the old culture from balinese and all i know will show in this blog

Wednesday, 13 August 2008

What & Where is Bali?

Bali: An Overview
Bali is an island of incredible mystery, beauty, enchantment, culture, hospitality, variety, and serenity; who wouldn't fall under its irresistible spell?

Bali's spectacular beaches, volcanoes, lakes, temples, and terraced rice fields -- combined with its deeply artistic roots and its legendary hospitality -- have made it one of the most visited places on earth. The religion and culture of Bali are unique in the world, and the Balinese have preserved their traditions in spite of the island's growing tourist industry.

While many destinations offer beautiful scenery, few have the variety of Bali, and none has its unique art, culture, and natural hospitality.

Balinese Life
The strong cultural identity of Bali is based on a combination of closely related elements that include its unique religion, its language, its castes, its community life, and its art.

Although the official language is Indonesian, Balinese remains the everyday language of the people of the island.

The ancient caste system -- still alive but no longer of any official or formal significance -- divides the Balinese into four distinct castes: Priests ('Brahmana'), Rulers ('Ksatria'), Warriors ('Wesia'), and commoners ('Sudra'). Unlike India, Balinese Hinduism has no 'untouchable' caste. Ninety percent of Balinese are commoners, while the remaining ten percent are divided among the three higher castes.

Numerous ceremonies mark the progression of life in Bali, starting, of course, with birth. Children are treated with respect and gentleness; corporal punishment is rare. In adulthood, marriage becomes compulsory and represents the individual's official entry into the community as an adult. Subsequently, participation in the meetings of the Banjar (village association that manages village affairs) becomes obligatory.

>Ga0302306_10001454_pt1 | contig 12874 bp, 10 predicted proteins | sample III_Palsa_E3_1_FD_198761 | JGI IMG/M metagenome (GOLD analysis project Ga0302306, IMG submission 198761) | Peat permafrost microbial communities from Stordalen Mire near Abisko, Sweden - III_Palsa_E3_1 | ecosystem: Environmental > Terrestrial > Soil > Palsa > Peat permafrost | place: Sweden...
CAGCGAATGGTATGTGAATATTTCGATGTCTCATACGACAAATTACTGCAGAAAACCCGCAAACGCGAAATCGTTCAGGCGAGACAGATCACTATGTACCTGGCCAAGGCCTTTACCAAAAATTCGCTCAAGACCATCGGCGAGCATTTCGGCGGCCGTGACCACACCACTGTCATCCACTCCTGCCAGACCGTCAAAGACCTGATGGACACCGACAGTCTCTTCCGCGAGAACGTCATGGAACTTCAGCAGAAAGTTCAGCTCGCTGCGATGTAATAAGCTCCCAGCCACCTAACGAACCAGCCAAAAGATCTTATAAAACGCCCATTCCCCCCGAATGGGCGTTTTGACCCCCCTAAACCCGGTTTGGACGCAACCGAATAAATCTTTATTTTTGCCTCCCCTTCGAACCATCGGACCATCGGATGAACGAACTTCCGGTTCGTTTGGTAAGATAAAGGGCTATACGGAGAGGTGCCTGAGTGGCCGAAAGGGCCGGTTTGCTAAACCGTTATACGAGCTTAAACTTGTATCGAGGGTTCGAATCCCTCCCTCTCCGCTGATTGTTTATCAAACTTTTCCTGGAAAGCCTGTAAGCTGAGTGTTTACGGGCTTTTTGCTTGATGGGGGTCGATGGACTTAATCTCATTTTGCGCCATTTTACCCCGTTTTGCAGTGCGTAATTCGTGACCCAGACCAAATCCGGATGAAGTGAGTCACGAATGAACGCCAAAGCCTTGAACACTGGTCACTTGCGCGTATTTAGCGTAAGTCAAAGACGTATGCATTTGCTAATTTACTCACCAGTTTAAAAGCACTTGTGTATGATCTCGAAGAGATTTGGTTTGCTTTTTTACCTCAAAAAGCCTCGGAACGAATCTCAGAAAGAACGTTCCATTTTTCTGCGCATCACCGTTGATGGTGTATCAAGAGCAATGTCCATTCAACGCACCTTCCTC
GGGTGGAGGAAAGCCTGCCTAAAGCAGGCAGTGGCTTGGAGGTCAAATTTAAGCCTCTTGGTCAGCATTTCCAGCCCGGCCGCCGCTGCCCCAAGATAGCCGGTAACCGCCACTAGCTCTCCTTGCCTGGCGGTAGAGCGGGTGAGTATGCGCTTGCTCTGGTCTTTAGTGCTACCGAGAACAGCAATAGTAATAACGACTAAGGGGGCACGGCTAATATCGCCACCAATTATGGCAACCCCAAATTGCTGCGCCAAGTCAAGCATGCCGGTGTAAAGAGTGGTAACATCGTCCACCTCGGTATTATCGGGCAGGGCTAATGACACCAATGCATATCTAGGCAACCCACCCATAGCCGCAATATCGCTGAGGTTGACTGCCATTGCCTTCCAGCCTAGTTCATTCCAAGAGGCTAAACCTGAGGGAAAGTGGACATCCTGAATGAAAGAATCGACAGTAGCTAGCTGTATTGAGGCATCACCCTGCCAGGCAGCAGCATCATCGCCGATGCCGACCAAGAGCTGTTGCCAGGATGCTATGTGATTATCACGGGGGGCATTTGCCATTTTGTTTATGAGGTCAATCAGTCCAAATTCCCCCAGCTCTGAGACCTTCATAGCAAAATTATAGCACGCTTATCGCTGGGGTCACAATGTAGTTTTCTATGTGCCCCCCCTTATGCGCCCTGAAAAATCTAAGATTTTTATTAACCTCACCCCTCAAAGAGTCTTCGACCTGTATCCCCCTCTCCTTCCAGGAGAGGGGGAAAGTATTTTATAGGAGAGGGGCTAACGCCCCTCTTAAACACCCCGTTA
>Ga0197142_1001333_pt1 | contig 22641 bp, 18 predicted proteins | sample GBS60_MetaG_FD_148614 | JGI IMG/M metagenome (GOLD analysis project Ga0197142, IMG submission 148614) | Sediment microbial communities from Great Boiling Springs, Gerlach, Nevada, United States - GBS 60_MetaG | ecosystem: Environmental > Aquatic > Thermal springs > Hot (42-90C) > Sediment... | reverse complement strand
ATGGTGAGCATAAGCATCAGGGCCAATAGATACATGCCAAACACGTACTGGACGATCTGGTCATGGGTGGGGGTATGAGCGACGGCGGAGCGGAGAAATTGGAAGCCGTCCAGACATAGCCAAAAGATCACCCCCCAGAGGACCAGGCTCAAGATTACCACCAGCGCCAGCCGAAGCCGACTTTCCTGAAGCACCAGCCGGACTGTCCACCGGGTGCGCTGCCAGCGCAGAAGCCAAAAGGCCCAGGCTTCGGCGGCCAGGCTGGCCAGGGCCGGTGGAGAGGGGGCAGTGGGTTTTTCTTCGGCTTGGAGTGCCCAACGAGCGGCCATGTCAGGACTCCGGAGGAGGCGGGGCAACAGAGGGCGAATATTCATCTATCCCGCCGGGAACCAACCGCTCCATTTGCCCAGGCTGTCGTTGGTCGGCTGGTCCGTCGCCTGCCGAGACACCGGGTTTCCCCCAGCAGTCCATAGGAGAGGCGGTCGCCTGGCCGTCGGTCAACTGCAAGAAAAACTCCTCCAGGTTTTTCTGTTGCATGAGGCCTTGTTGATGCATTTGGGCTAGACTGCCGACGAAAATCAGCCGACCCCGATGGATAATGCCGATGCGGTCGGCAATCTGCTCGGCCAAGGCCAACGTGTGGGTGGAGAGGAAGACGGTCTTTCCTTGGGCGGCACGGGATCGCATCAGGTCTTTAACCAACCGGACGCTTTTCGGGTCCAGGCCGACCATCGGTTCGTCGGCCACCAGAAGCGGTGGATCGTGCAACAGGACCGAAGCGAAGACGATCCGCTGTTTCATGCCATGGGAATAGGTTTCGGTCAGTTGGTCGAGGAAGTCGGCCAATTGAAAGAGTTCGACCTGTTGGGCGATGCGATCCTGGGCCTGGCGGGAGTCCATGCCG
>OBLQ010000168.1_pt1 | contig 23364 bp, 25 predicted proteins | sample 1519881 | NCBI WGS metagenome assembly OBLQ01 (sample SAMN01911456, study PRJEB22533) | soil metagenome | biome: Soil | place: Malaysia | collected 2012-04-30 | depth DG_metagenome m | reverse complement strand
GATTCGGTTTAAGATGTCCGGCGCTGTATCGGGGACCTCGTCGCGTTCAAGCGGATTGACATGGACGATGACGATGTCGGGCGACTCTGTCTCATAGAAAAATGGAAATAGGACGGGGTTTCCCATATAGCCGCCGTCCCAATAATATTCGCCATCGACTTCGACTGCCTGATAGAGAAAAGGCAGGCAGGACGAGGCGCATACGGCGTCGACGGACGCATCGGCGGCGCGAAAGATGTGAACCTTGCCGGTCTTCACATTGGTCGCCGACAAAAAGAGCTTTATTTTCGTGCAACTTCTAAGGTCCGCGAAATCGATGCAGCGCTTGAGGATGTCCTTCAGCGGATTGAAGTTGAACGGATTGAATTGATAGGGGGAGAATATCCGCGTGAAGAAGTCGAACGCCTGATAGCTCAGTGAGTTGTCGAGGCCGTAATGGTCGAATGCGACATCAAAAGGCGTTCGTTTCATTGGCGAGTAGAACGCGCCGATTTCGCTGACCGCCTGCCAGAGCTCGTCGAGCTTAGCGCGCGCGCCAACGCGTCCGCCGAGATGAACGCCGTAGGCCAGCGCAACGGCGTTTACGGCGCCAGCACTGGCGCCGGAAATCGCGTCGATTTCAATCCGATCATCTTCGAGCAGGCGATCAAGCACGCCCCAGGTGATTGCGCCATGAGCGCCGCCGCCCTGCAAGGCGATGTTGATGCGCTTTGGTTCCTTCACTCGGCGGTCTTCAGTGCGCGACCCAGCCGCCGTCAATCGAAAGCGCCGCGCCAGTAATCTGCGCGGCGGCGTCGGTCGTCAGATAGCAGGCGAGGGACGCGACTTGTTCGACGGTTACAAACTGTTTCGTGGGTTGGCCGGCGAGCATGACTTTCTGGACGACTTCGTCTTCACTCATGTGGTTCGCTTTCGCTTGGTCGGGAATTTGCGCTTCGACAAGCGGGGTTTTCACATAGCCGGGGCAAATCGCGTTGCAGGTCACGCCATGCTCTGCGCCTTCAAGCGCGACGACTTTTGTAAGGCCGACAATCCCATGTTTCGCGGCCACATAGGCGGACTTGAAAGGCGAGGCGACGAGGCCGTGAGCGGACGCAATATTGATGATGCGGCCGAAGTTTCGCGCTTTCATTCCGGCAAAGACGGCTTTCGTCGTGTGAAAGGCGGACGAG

The management of the all-important water supply falls under another essential community organization called the Subak, to which each village landowner belongs. Bali's irrigation system, unique in the world, is managed by these associations, which ensure the fair distribution of water and carry out the traditional ceremonial rites to the gods of agriculture.

No discussion of Bali is complete without mentioning Bali's native inhabitants, the so-called 'Bali Aga'. They are the descendants of the first known inhabitants of Bali, and their customs are of prehistoric origin -- long before the arrival of Hinduism. Now their culture represents a unique combination of their animistic origins and Balinese Hinduism. There are only a few villages of Bali Aga left; the two best known are Tenganan in Karangasem and Trunyan in Kintamani, Bangli.

Geography
Located 8 degrees south of the equator in the midst of the 8,000 islands of the Indonesian archipelago, Bali measures approximately 140 km by 80 km and has an area of 5,620 square kilometers. Immediately east of Java, Bali is the first of the Sunda Islands. Its mountain range consists mostly of dormant and active volcanoes, with the highest, the active volcano Mount Gunung Agung, reaching 3,142 meters. Stretched to the south and north of these volcanoes, Bali's fertile agricultural lands produce abundant crops of rice.

The thinly populated West is the only non-cultivated area and includes Bali's National Park, a deeply forested area with many varieties of plants and birds. The eastern and northeastern slopes of Gunung Agung are arid, as is the extreme south of the island. The climate of most of the island is hot and humid, with an average temperature of 28 Celcius, but the higher altitudes can be quite cool. The rainy season lasts from October to March, and the humidity fluctuates between 75% and 80% depending on the season. Winds tend to blow from the West during the rainy season and from the East during the 'dry' season.

Geography
Located 8 degrees south of the equator in the midst of the 8,000 islands of the Indonesian archipelago, Bali measures approximately 140 km by 80 km and has an area of 5,620 square kilometers. Immediately east of Java, Bali is the first of the Sunda Islands. Its mountain range consists mostly of dormant and active volcanoes, with the highest, the active volcano Mount Gunung Agung, reaching 3,142 meters. Stretched to the south and north of these volcanoes, Bali's fertile agricultural lands produce abundant crops of rice.

The thinly populated West is the only non-cultivated area and includes Bali's National Park, a deeply forested area with many varieties of plants and birds. The eastern and northeastern slopes of Gunung Agung are arid, as is the extreme south of the island. The climate of most of the island is hot and humid, with an average temperature of 28 Celcius, but the higher altitudes can be quite cool. The rainy season lasts from October to March, and the humidity fluctuates between 75% and 80% depending on the season. Winds tend to blow from the West during the rainy season and from the East during the 'dry' season.

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